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Posted: 2/18/2009 11:16:07 PM EDT
Anyone here own these radios? Experiences?




TriSquare TSX300-2VP eXRS Digital 2-Way Radio (Pair)

TriSquare TSX10A eXRS Universal Accessory Kit

 The radios operate in the 900 MHz range in a frequency hopping
 spread spectrum mode. This means that you key in a starting
 10-digit number and frequency hops 10 times per second from that
 point giving you private communication. Trying to monitor the
 radios with a scanner was unsuccessful, and even with another
 TSX300 without knowing the starting number you can't monitor the
 conversation. The way the system is set up you get 10-Billion
 channels - or frequency hopping patterns to keep you conversation

 The TSX300 radios have a text messaging function - similar to
 cell-phone text messaging - that lets you send a text message to
 others on the same channel which they can read at a later time.
 Text messages are limited to 80 characters per message.

 There is a private "My Radio" function that lets you call a single
 radio out of a group instead of broadcasting to everyone on a

 TSX300 radios contain the NOAA Weather band so you can get a
 weather report when needed.

Link Posted: 2/19/2009 4:30:42 PM EDT
I've thought about these before also, they seem to be good, for short range and when you want to have some level of privacy in your comms.

Link Posted: 2/20/2009 4:18:34 AM EDT
short range only.  even shorter range in the woods
Link Posted: 2/20/2009 9:51:43 PM EDT
I have thought about them for short range use in crowded areas where the FRS/GMRS channels will be loaded up. Looks like the radio could benefit from a longer antenna and a better case. For money, I guess it is not all bad. A 900 mhz antenna is only about 3 inches long for a 1/4 wave. I wonder if the antenna screws off?

Link Posted: 2/26/2009 4:21:56 PM EDT
I've used a similar (900 MHz ISM band) walkie-talkie system from Motorola.

Not the Motorola DTR radios, but the "DirectTalk" off-network walkie-talkie feature which is included as a freebie on a lot of recent (2006 or 2007 and later) Motorola iDEN handsets as used by Nextel, SouthernLINC and a few local cellular carriers.

DirectTalk uses the same architecture as Motorola's DTR walkie-talkies, but I don't know if they are compatible, or intentionally blocked by software from interoperability.  Basic version: 902-928 MHz ISM band, frequency-hopping spread spectrum, digital audio, 10 "channels" and a "private call" function that allows one to make a call to the telephone number programmed in the receiving handset.  

DirectTalk is not to be confused with the DirectConnect on-network walkie-talkie service offered by iDEN callular providers, which uses the same frequencies and towers as cellular phone service.

DT will work even on inactive iDEN handsets, the sort you can find on Ebay or Craigslist for under $10, so long as it's a DT capable handset: Motorola i275, i670, i776, i335, i355, i560, i570, i576, i365, i580, i880, possibly a few others; also on the Motorola "PowerSource" CDMA-iDEN handsets they build for Nextel: ic402, ic502, ic602 and ic902.  Some Boost handsets are supposedly capable of using DT also, with a minor software tweak.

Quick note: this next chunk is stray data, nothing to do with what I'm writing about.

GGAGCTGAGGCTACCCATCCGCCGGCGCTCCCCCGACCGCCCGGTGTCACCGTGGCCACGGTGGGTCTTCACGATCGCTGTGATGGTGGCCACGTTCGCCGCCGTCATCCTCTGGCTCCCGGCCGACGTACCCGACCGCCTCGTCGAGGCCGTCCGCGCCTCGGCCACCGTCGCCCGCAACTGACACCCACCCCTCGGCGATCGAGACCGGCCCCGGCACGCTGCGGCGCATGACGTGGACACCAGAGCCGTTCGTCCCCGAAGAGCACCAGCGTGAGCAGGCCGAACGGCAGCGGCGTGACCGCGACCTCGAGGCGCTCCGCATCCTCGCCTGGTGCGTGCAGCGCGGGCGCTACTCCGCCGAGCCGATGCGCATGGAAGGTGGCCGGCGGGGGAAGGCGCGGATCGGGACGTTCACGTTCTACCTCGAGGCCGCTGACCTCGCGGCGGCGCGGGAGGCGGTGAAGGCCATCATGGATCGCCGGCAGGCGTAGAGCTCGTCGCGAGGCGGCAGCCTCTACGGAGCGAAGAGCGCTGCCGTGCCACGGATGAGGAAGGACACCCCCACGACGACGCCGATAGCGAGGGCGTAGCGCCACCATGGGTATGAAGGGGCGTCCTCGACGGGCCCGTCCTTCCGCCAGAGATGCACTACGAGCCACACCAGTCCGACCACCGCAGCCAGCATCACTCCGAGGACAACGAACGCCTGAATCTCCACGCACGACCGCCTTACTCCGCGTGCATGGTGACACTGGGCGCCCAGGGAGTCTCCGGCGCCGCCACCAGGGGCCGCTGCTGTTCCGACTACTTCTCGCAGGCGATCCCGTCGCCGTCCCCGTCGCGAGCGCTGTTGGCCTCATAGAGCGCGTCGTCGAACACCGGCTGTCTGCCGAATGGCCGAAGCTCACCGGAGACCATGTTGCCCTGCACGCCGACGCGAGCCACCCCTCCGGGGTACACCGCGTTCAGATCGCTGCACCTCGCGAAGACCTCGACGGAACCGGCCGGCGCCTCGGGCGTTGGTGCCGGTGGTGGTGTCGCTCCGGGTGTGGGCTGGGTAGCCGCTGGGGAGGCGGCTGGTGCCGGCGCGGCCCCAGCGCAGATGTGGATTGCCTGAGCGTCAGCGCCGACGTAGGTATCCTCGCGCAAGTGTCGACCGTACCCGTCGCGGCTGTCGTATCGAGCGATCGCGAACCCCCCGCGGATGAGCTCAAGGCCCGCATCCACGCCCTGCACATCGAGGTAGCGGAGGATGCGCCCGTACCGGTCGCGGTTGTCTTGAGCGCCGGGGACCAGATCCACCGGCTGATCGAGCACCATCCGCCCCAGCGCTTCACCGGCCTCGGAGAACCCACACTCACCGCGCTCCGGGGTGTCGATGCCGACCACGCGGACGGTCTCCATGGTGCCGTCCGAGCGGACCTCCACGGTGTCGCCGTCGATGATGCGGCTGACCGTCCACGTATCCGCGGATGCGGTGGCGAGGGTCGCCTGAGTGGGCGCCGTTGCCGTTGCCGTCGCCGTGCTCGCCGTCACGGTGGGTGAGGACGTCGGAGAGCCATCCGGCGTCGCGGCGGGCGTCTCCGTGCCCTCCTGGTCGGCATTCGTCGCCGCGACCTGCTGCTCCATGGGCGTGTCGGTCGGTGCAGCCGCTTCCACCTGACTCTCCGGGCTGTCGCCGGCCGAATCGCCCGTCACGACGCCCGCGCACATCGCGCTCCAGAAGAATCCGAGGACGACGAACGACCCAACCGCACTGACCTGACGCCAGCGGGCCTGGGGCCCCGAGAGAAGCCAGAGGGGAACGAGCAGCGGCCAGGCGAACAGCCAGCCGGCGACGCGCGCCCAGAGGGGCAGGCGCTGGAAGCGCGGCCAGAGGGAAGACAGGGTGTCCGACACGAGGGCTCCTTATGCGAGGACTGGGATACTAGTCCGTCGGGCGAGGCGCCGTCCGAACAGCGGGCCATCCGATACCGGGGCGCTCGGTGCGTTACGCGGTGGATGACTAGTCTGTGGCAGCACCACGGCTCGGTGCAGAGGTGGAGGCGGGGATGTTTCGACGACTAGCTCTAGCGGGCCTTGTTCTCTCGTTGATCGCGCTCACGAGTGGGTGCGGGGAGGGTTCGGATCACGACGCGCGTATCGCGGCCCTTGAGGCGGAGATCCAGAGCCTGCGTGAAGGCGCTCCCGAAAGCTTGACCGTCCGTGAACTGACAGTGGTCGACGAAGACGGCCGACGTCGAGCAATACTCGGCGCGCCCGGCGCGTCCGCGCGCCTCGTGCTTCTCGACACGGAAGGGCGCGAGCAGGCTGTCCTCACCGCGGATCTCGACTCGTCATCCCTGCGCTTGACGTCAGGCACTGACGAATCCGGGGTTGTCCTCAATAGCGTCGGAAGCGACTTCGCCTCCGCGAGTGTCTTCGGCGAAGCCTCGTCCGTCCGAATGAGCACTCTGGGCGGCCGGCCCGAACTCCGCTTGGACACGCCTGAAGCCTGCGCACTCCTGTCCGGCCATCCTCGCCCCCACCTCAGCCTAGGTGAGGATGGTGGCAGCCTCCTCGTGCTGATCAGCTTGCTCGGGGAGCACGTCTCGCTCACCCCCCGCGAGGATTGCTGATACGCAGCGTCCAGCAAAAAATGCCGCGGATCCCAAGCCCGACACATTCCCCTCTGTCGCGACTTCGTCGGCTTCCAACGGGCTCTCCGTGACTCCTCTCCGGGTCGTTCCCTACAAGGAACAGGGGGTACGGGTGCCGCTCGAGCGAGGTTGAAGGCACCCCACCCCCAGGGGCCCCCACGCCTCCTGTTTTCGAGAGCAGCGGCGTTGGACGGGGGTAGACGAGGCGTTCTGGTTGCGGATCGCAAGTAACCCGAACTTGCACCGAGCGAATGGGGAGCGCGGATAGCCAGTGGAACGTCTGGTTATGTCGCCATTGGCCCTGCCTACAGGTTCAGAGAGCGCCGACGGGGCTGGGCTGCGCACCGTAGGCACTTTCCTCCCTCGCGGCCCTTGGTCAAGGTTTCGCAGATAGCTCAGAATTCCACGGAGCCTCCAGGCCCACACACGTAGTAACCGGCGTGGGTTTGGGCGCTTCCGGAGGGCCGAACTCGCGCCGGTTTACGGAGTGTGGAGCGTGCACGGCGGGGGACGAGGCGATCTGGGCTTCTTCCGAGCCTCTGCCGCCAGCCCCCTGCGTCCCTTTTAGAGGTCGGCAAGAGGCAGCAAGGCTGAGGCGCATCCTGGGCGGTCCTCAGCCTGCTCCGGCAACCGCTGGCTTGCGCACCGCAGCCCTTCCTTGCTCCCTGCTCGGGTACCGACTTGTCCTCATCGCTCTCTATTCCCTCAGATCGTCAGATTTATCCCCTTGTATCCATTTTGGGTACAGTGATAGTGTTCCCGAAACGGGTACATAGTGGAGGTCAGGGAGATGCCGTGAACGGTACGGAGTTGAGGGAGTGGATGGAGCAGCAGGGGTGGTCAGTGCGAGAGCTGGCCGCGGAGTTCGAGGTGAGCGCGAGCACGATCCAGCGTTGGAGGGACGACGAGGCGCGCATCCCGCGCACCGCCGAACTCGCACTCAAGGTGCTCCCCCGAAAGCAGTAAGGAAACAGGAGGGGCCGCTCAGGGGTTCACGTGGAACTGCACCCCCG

The handsets require a SIM card be installed in order to boot-up, but it doesn't need to be an active SIM card, or even an iDEN SIM card.  And they allow the "phone number" assigned to the handset––-that DT uses for "private call"––-to be set by the user.

I've used a pair of i355s, fitted with the fixed antennas Motorola made for the i325 handsets, at ranges of over 6 miles.  The 900 MHz ISM band is very much line-of-sight, so terrain and vegetation will have a major effect on range.  It may be possible to configure a couple of handsets to function as a simple low-cost duplex repeater: set one to the input channel and route its output to the second handset, using a basic repeater controller module, on the output channel, add a car battery or other power supply, and site them on a hilltop or tall structure to give maximum coverage.  "Private calls" sent to the input handset's programmed number would then be retransmitted to other users in the area on one of the ten virtual channels.
Link Posted: 3/11/2009 3:48:13 AM EDT
Saw that AAFES sells these on base now. Interesting....
Link Posted: 3/11/2009 5:22:49 AM EDT
We got a pair like the ones illustrated, they were OK.

Range seems not quite as good as FRS, audio so-so.

Good point is the privacy and 'undetectibility' due to the frequency hopping.

Problem we had was one of them failed after I installed 3 lithium primary AA bats in one of them. It got real warm in my pocket, and I haven't taken the time to diagose what actually happened. Can't imagine the lithiums would cause this problem.

A huge advantage of these if you live in a country where it's legal, is they would make a perfect platform for a simplex repeater that isn't likely to be detected even if up on a high point.

Link Posted: 3/11/2009 6:12:22 PM EDT
Link Posted: 3/11/2009 7:33:29 PM EDT
I wonder how durable they are.

ETA: the Motorola offering is much more beefy/durable (dust, vibration, drop-resistant, etc)... but it's five times the price compared to the TriSquare model.
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